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I am working out in Geneva so this month’s blog looks at music and instruments of Switzerland and we start with an amazing performance of the Alphorn by Russian horn player Arkady Shilkloper - I love the string arrangement!

 

A number of years ago I worked with an Austrian singer who could yodel, but it is in Switzerland where there has been a bit of a renaissance. Mainly through a singer Melanie Oesch, who has become a young star of folk music, singing as part of a family band, Oesch’s die Dritten.


My favorite marching band - Top Secret Drum Corps are an amazing drum corps based in Basel who first became famous at the Edinburgh Tattoo in 2003. The city of Basel has a rich drumming history and it is said to have around 3,000 drummers who perform at traditional events like Fasnacht, the Vogel Gryff and various parades.

I am out in San Diego - which has 19 Native American people groups, the largest number in any county in the USA. This month’s blog looks at the growing contemporary First Nations music.

Bill Miller is a singer/songwriter of Mohican heritage and a player of the Native American flute. Miller’s songs are deeply spiritual exploring his faith using his own indigenous language.

Martha Redbone’s mix of rhythm and blues and soul is fused with elements of traditional Native American music. Her web site says –

Alongside her career as a recording artist and songwriter Martha Redbone has maintained a steady involvement with causes she believes in utilizing her celebrity in Indian Country for fundraising and leadership.

Ms. Redbone holds an annual Traditional Music Workshop within the United Houma Nation’s Cultural Enrichment Summer Camp program teaching grade school age children the music from her Choctaw and Cherokee heritage as well as incorporating the tribe’s own Houma-French language.”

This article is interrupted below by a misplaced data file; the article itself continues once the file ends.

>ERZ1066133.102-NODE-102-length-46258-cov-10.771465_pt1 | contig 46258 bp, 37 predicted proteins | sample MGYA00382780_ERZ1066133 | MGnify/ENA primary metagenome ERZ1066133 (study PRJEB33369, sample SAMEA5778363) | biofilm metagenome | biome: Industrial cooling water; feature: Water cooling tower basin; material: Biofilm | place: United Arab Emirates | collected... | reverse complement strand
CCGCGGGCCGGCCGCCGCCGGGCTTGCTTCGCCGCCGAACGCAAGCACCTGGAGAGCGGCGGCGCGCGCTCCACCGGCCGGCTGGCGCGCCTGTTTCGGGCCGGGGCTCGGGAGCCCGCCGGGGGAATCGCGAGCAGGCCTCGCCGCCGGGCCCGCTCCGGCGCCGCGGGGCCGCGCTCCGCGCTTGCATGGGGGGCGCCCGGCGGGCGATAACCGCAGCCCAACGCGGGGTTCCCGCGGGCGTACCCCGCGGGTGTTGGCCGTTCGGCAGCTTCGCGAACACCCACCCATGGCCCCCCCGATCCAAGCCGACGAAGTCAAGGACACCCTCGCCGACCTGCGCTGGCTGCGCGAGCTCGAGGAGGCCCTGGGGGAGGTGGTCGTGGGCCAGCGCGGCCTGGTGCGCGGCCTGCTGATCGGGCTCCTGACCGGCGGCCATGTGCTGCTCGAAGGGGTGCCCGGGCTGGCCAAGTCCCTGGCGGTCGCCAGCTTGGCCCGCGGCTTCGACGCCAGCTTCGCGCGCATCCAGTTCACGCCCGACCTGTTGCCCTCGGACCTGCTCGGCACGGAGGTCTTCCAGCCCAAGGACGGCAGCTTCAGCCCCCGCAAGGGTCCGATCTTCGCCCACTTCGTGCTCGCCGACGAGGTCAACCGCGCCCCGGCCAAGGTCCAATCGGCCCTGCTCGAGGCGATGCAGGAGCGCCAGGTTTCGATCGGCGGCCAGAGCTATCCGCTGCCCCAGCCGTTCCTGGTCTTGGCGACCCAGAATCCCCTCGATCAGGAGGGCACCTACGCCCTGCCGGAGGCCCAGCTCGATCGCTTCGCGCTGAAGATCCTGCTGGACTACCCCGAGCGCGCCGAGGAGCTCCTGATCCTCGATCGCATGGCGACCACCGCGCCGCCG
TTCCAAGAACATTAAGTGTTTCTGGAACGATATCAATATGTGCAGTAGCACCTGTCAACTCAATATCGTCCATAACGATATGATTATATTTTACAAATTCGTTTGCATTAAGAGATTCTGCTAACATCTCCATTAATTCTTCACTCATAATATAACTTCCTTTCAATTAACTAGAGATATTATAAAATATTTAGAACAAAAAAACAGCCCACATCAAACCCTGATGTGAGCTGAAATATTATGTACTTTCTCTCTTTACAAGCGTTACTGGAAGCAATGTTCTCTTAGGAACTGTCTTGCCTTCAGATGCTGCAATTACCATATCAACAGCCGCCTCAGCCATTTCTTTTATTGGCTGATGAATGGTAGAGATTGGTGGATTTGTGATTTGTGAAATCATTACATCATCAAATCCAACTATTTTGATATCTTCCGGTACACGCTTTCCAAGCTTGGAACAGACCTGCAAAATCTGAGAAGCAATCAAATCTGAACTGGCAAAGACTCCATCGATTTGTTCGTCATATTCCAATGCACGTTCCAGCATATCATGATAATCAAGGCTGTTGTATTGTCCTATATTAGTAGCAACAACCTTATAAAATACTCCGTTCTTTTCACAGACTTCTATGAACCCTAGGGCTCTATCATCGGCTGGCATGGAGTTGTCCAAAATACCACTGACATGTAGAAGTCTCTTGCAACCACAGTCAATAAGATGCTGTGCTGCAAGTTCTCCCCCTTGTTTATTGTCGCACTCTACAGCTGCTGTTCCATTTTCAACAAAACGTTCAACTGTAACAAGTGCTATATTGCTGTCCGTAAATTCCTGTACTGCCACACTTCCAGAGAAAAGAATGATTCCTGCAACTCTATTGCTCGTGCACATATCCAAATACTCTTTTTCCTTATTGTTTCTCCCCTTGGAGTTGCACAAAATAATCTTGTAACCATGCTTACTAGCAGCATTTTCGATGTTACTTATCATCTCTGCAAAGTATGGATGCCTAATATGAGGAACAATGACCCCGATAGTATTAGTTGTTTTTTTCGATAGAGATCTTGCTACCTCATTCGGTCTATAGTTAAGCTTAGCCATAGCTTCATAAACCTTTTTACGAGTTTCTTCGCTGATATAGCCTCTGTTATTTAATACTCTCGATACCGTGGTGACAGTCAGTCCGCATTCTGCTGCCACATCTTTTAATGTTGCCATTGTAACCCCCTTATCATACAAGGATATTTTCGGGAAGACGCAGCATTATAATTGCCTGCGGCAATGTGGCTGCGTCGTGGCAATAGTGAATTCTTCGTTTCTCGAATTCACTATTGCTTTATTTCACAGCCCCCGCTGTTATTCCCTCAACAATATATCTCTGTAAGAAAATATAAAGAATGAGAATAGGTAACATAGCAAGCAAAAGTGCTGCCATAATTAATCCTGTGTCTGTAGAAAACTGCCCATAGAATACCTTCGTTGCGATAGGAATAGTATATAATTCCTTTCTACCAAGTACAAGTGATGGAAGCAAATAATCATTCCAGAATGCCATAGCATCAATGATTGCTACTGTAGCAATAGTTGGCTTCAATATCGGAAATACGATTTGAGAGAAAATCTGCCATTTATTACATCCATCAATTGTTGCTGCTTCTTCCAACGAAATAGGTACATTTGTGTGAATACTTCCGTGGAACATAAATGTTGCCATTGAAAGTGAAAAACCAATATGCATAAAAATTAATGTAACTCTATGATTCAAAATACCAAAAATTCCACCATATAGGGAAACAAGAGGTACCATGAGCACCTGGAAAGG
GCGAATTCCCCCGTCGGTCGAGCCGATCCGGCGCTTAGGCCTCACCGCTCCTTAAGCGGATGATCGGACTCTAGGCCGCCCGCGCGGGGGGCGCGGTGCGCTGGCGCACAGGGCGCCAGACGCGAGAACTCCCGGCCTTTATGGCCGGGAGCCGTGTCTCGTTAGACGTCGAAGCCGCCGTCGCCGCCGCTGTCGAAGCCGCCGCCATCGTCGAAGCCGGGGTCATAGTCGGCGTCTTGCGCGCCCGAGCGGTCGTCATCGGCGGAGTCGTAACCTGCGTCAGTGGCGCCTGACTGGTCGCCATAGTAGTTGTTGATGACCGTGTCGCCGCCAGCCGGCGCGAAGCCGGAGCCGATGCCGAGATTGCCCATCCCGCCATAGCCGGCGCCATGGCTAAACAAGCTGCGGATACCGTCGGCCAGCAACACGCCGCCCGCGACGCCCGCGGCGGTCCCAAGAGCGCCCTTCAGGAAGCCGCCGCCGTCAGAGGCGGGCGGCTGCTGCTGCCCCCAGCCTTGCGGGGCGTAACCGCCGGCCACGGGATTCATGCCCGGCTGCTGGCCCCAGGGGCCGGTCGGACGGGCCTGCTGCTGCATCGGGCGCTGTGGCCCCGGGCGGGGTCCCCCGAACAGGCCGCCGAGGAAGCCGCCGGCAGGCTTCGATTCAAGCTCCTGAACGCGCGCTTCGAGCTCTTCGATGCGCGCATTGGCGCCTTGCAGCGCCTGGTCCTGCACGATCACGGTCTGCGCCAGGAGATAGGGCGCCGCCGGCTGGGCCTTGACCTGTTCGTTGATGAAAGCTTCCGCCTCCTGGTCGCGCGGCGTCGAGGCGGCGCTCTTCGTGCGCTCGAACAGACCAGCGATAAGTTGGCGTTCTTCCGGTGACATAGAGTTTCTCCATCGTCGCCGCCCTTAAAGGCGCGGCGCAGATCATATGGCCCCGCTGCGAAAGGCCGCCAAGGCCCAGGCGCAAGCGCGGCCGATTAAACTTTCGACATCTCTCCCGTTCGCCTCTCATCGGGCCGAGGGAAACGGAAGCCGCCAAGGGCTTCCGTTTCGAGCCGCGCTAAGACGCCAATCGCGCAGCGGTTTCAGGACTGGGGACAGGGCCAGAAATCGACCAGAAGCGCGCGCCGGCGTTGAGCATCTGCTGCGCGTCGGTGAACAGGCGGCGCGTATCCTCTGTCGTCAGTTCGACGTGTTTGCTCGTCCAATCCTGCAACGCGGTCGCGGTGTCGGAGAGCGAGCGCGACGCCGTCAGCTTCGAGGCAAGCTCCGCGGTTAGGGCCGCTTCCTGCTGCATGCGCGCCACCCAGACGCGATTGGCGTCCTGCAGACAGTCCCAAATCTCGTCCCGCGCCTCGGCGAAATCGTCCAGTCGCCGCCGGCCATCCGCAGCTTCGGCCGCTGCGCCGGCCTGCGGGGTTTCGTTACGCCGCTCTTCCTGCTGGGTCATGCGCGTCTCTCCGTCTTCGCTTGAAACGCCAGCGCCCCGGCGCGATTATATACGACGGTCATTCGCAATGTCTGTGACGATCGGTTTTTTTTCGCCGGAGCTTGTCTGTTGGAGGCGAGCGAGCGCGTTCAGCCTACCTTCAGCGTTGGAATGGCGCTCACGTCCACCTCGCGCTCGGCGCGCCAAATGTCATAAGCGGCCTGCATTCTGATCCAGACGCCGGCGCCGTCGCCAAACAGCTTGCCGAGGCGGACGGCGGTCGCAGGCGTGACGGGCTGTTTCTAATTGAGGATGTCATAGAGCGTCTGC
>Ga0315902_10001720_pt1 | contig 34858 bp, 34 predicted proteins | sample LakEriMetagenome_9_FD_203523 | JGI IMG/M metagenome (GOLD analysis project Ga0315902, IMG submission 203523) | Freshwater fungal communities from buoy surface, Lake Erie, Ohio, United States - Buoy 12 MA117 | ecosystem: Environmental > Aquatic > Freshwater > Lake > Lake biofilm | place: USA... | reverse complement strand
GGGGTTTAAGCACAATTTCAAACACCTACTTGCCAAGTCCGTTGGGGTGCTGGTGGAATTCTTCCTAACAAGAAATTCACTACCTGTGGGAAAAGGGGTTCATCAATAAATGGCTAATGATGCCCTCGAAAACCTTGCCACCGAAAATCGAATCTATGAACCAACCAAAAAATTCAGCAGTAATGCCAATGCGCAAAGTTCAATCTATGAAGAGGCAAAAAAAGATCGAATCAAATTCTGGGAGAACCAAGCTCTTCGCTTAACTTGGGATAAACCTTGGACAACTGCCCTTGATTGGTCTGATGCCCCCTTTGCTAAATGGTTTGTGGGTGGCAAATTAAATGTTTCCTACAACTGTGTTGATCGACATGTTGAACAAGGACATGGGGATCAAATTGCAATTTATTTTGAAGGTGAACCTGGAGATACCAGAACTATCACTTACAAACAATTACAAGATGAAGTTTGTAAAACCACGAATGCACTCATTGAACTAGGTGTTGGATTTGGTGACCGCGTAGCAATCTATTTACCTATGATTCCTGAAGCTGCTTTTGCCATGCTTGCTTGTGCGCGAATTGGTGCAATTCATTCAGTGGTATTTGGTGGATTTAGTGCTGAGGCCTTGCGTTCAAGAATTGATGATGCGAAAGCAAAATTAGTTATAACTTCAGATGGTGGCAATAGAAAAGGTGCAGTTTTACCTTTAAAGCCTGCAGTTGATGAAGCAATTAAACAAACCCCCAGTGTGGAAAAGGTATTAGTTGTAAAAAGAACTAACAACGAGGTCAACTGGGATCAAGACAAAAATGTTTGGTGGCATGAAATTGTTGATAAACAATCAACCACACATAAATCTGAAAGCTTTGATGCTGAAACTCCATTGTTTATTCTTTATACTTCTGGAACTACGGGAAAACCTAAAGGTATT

Robert Mirabal is a Pueblo musician and Native American flute player and maker from Taos Pueblo, New Mexico. He won a Grammy Award in 2008 for his album Totemic Flute Chants. Mirabel says -

"I’m very much a part of two different worlds, there is the Native culture that’s my heritage and the rock & roll culture I grew up with. They are both part of who I am and one of the primary goals of my music is to express that combination."

This months collection of musical expressions has a topical theme of water (after the deluge we have had in the UK) - we start with water music made by the woman of Gaua, in Vanuatu a South Pacific island during their Arts Festival.


Africa: Water Drumming from boothfilms on Vimeo.

This musical moment is from Cameroon - the Baka people

Lastly - water as ice -

Norwegian musician Terje Isungset creates music using instruments that he crafts out of ice. Isungset has been making ice music since 1999 and over the years has made a wide variety of ice instruments including horns, xylophones, and harps. 

This month’s blog comes from a playlist from the skies! I have been flying a lot this year and spent a good few hours searching through the International music sections for new music and films. Yesterday on the way to San Francisco I found a new artist from Sweden I had not heard of before called Laleh. Her web site says "she was born in Iran, fleeing that war-torn country a year later, first to Azerbaijan, then to Minsk in former Sovjet, and finally, at the age of 9, to a refugee camp in Tidaholm, Sweden."